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I have been asked how to prove the following statement:

$f$ is integrable $\Longleftrightarrow$ for every $\epsilon > 0$, and every $\mu > 0$ there exists $\delta >0$ such that for every partition $T$ with $\Delta(T) < \delta$, $$\Sigma_{i,\omega_i \geq \epsilon} |\Delta x_i| < \mu $$.

It seems like something is missing. for example, shouldn't the term inside the $\Sigma$ be $|\Delta x_i| \cdot f(x_i) $ and shouldn't it be given that $f(x) < \mu$ or something like that?

or, maybe I am missimg something?

Thank you, Shir

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  • $\begingroup$ Check the statement to be proven. The passage underlaid in gray doesn't make sense. What is $\omega_i$? $\endgroup$ Jan 3 '14 at 16:14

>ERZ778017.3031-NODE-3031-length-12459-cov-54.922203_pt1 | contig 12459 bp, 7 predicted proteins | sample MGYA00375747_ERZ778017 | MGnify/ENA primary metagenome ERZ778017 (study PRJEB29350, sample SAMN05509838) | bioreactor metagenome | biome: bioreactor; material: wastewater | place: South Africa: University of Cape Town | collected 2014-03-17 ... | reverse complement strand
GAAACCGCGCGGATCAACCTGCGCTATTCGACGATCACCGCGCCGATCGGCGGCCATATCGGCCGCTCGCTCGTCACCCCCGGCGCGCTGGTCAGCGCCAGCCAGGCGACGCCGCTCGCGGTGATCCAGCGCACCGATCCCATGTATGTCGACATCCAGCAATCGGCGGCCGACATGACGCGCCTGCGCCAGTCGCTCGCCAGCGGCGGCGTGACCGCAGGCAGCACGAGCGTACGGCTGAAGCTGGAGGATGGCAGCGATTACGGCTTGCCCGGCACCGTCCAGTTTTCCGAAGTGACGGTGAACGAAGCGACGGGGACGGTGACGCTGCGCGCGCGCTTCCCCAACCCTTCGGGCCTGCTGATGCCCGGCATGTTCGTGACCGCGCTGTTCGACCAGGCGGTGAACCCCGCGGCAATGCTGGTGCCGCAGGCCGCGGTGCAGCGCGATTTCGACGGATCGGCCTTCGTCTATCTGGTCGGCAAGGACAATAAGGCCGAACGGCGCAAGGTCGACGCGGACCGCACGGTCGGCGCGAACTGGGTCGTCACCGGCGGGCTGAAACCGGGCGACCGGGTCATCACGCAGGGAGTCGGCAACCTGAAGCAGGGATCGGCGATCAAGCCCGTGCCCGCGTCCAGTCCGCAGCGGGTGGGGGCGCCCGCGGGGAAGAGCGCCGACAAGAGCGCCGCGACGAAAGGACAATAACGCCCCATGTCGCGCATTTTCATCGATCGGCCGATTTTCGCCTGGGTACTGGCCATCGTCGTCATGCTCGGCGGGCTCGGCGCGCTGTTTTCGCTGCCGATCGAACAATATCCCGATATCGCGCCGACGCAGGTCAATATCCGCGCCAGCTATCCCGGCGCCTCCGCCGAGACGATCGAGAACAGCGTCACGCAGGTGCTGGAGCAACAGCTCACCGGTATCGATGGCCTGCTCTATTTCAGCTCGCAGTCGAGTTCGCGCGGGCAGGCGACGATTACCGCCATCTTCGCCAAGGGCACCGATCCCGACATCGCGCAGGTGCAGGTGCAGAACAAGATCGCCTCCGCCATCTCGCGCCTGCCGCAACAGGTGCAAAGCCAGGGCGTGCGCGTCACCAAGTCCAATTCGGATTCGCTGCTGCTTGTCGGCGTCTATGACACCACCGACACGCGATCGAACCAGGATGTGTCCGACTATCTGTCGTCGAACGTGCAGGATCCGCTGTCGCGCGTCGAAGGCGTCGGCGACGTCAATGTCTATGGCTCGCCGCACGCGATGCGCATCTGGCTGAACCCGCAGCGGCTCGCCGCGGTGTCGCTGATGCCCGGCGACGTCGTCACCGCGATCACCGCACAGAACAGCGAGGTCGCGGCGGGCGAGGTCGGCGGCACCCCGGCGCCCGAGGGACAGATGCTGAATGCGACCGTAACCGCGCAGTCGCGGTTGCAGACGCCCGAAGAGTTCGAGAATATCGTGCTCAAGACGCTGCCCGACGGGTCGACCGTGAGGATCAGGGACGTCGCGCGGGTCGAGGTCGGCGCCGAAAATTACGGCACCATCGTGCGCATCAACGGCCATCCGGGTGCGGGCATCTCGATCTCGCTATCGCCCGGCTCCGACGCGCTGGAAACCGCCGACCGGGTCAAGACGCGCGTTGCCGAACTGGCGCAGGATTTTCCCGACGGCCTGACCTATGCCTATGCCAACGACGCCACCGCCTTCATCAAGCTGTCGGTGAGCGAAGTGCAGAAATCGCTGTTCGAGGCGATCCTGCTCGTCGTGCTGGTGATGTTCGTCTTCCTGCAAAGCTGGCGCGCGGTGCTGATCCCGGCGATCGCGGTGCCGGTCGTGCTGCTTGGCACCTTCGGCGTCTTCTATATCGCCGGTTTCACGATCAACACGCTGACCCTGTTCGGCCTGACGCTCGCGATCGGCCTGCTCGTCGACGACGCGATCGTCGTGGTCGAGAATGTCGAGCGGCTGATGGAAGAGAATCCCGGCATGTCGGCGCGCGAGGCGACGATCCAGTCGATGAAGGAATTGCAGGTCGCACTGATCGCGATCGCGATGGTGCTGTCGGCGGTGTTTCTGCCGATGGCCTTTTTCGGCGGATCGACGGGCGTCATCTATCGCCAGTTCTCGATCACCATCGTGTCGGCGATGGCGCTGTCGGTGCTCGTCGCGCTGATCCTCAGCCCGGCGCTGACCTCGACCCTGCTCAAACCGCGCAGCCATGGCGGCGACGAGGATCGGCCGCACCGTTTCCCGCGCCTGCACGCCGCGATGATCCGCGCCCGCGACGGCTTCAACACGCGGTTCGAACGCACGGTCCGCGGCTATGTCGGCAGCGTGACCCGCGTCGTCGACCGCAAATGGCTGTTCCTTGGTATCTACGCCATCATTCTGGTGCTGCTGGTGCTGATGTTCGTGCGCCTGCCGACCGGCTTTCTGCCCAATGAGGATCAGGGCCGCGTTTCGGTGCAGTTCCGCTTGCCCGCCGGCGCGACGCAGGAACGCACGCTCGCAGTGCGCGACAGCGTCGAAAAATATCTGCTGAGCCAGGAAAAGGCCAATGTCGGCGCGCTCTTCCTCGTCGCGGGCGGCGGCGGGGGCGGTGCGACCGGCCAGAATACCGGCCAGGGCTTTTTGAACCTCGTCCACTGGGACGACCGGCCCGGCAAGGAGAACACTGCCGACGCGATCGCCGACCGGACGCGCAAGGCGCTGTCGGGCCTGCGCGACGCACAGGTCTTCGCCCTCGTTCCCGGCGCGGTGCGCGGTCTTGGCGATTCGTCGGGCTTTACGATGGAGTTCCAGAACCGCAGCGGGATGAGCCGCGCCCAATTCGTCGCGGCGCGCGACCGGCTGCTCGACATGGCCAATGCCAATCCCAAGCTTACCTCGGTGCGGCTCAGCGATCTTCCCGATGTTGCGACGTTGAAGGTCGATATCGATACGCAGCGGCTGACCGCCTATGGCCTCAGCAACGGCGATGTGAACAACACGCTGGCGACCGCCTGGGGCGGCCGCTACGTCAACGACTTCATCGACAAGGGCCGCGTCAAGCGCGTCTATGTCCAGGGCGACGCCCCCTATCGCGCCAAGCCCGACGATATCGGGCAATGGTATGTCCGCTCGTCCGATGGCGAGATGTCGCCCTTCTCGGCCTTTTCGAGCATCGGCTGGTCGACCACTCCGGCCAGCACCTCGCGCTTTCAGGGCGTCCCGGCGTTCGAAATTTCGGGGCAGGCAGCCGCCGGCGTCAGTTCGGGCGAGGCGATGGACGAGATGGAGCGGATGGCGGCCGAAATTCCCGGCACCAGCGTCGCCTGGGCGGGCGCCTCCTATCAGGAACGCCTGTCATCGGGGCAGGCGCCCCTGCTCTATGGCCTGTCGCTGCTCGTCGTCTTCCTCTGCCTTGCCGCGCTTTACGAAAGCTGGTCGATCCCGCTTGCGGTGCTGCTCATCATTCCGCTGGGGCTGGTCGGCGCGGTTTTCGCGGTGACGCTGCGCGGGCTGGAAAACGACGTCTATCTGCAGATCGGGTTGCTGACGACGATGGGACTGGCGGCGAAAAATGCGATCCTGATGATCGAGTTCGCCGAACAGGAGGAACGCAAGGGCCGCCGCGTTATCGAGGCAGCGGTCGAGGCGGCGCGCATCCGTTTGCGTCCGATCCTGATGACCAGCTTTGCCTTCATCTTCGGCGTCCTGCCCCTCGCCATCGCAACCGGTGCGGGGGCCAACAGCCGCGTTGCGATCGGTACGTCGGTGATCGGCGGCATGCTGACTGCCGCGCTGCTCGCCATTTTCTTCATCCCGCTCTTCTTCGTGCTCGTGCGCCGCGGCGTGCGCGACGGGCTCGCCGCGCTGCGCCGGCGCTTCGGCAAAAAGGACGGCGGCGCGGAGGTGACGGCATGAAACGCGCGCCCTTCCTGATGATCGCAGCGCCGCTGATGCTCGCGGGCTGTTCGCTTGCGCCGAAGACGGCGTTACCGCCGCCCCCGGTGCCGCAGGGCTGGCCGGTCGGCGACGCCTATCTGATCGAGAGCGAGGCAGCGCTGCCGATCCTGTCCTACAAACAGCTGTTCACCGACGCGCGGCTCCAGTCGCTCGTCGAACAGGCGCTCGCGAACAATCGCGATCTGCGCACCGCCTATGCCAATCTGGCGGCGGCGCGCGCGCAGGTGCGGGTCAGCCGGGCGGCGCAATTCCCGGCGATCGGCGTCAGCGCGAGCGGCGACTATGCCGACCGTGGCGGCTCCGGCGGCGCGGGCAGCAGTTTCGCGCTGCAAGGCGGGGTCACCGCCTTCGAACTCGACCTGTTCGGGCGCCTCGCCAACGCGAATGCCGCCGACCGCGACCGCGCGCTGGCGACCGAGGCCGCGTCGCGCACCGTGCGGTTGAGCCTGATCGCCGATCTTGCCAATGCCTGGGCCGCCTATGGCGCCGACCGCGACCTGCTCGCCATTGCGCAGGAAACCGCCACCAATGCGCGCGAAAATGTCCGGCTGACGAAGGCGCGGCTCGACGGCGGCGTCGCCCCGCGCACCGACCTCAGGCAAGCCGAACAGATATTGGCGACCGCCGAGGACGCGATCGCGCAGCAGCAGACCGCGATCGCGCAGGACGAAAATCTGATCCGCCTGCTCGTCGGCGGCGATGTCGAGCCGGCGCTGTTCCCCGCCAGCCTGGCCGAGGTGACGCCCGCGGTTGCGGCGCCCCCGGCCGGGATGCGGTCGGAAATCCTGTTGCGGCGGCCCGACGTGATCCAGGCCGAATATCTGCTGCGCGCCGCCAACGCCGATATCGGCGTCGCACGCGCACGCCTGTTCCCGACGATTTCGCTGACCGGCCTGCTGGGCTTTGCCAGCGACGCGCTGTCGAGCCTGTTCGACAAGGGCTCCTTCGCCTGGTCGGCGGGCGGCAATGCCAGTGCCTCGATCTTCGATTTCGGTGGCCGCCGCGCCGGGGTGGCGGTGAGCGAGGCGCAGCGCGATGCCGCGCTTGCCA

• $\begingroup$ ya, it didn't make sense to me eather $\endgroup$
    – topsi
    Jan 4 '14 at 13:04
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I'd guess, if $Δx_i=x_{i+1}-x_i$, that then $ω_i=\sup_{x\in[x_{i+1},x_i]}f(x)-\inf_{x\in[x_{i+1},x_i]}f(x)$ is the variation of $f$ over this interval of the subdivision.

This plays into the concept of bounded total variation and of the set of discontinuities having measure (Jordan or Lebesgue) zero.

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